Government Records Ohio: Where to Obtain Government Records for the State of Ohio?
The Ohio Public Records Act states that access to information regarding a person's business is public information. All information can be readily accessed by individuals except for laws that are exempt from inspection and copying under the Act.
All records that you request to the office will be promptly available to you. Copies of records, on the other hand, will be provided to you within a stipulated time frame. This time frame depends on the number, location, and volume of the copies you order. In case the records you request need a legal review, the time frame of the copies will be further lengthened.
You can request records from any government office by asking the agency for specific documents. You can even contact the office by phone, email, or through the mail. You do not have to list out why you require the records unless you are specified to do so by law. The agency may redact documents it sees fit, but not before explicitly clarifying the reason for their denial. An agency can deny your request for the following reasons:
- Your request is too broad or vague in nature
- You do not provide your identity after the agency asks for it
- The agency does not house the documents you requested
- At the time of your request, the records are dispersed or unavailable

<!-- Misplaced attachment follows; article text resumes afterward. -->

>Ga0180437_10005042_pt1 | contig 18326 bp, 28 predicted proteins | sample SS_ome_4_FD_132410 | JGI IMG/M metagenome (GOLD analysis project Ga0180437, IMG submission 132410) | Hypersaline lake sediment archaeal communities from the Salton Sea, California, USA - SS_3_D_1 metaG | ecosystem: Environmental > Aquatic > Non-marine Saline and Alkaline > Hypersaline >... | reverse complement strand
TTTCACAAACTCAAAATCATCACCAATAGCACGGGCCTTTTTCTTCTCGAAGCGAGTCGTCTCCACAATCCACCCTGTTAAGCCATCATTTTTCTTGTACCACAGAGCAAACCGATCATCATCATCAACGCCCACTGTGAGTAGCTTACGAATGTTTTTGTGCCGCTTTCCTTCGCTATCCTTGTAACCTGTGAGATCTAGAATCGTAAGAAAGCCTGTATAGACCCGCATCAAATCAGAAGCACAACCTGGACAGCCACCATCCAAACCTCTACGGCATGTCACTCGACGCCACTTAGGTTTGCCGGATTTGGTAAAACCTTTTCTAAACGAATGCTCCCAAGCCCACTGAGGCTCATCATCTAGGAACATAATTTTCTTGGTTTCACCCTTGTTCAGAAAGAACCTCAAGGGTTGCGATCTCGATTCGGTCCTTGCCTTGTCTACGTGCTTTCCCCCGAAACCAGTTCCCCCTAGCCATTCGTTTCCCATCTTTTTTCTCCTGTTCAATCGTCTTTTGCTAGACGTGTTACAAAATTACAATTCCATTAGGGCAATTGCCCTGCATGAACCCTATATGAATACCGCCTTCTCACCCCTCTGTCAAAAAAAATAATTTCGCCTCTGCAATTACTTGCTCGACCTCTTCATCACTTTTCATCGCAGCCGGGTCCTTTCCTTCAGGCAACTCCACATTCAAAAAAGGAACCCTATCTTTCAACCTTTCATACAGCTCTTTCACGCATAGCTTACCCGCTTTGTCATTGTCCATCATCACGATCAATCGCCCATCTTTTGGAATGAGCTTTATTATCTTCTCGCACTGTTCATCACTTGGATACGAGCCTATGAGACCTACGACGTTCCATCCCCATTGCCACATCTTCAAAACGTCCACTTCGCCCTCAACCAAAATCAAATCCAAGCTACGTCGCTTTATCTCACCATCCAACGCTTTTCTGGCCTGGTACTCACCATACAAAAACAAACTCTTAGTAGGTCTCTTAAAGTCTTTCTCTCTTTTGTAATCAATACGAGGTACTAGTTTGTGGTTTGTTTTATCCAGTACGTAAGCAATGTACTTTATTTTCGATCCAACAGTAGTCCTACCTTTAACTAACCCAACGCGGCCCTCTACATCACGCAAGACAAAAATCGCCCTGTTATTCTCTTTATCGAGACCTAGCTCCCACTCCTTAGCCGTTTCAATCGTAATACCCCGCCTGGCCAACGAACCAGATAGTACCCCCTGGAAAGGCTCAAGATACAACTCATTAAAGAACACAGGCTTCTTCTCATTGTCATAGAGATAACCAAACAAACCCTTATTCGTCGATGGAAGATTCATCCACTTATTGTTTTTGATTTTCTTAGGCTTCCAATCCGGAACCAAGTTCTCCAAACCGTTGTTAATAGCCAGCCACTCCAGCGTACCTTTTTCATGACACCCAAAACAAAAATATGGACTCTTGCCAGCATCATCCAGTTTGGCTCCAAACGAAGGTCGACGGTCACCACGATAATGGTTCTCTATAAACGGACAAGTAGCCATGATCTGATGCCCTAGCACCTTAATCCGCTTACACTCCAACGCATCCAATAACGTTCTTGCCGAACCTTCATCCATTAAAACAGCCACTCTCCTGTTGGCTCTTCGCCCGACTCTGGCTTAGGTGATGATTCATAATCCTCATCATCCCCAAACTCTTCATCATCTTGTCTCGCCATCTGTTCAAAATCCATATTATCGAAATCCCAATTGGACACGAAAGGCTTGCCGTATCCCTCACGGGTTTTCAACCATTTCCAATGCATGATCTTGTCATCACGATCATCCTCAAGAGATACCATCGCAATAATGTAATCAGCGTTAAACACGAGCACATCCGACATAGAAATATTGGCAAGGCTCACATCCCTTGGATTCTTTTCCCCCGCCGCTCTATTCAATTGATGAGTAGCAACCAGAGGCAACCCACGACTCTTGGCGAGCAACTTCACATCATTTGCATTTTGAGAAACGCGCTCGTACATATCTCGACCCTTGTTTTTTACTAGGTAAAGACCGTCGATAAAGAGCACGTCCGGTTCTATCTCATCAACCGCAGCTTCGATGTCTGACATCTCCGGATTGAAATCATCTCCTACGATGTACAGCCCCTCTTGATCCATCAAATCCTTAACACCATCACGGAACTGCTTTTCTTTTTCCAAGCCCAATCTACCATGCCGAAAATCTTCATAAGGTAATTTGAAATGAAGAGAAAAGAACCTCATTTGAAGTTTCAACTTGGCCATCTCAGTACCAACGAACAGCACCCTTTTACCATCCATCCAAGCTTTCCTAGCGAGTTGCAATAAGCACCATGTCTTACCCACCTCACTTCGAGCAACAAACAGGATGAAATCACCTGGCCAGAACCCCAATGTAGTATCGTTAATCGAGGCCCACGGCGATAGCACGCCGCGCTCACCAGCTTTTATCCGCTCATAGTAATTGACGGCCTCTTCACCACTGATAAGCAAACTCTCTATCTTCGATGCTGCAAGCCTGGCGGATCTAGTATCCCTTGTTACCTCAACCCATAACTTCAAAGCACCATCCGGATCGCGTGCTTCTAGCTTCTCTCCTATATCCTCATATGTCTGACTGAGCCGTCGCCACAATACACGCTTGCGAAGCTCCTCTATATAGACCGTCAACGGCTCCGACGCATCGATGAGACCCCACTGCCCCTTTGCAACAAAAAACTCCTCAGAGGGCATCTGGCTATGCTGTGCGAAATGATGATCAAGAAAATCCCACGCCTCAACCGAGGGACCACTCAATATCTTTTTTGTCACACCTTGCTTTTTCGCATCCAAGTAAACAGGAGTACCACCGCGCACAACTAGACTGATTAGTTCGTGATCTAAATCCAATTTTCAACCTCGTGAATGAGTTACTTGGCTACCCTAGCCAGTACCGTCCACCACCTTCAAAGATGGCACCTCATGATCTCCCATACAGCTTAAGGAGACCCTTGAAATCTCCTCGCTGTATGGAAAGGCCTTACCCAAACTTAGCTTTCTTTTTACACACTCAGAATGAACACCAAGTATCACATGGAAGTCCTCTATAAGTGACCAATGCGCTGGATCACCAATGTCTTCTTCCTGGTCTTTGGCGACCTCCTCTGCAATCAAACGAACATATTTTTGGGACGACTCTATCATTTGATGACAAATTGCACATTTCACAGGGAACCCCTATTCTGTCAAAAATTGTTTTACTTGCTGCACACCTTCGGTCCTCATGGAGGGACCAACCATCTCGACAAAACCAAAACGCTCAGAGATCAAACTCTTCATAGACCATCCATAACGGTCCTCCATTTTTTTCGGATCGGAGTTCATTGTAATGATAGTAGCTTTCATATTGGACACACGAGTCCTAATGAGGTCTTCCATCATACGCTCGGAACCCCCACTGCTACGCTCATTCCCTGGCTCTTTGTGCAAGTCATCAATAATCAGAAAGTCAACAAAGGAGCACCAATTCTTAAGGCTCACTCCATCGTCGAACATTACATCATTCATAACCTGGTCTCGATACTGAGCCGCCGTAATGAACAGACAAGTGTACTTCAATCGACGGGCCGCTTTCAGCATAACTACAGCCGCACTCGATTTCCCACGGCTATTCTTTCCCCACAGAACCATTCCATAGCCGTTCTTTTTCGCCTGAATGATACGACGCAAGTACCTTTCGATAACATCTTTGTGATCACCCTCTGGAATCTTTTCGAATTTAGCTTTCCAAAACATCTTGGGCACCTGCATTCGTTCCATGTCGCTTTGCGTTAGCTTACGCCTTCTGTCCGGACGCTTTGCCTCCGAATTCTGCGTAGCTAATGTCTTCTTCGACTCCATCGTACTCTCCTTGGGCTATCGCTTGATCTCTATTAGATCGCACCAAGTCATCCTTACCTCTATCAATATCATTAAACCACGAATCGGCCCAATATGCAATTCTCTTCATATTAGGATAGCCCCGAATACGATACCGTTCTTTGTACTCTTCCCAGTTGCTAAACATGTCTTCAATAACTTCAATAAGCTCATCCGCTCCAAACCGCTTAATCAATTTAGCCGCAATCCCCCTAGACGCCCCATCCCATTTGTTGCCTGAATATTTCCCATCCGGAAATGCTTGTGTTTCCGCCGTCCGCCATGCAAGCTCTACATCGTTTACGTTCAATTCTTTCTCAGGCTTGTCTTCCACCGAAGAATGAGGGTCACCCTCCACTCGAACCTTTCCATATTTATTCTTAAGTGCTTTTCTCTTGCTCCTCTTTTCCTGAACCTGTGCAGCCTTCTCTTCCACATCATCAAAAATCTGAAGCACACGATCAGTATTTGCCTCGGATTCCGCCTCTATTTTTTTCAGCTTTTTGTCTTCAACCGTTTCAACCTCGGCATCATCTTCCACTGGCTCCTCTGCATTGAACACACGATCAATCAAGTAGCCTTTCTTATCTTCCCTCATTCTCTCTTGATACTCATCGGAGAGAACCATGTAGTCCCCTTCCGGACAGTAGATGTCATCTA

- You are not willing to pay for a copy of the records
Once your request for viewing the records is accepted, the custodian of the documents is required to provide you with a receipt. if you do not receive a receipt, you will not be given access to a copy of the documents.
The state of Ohio allows you to inspect government records on any media. You have the right to choose the copy medium on which to view the records, including an electronic file, film, paper, or other such mediums. You may have to pay a copying fee, which includes the cost of the products used, computer run time, and the service charge of the employee.
Once the records are copies, you can either pick them up yourself or send someone on your behalf. Moreover, you can request the records be sent to you via mail. The cost of delivery and shipping charges are borne by you. An agency will send you copies of records online if you desire, but they are also obligated to send you hard copies. You are required to pay the costs of postage, mailing, delivery, and transmission, along with the actual costs of the supplies used.
You are not required to pay a fee if you use your own equipment to copy records. For example, if you print or photocopy records using your own equipment, the agency will not charge any money from you. Different agencies have their own rules regarding copying the records with your own equipment.
Inspecting records in business hours
The agency has to make all its records public during official working hours. Working hours are the typical hours a worker spends in the office. For example, even if a police station operates at all hours of the day, they are not obligated to keep their records open for the public at all times. You will only be able to view the records at established business times.
If the agency does not have the records you require, they are not obligated to publish new records or import them from elsewhere. The agency also has the right to reject your request for a record if they consider your inquiry too demanding.
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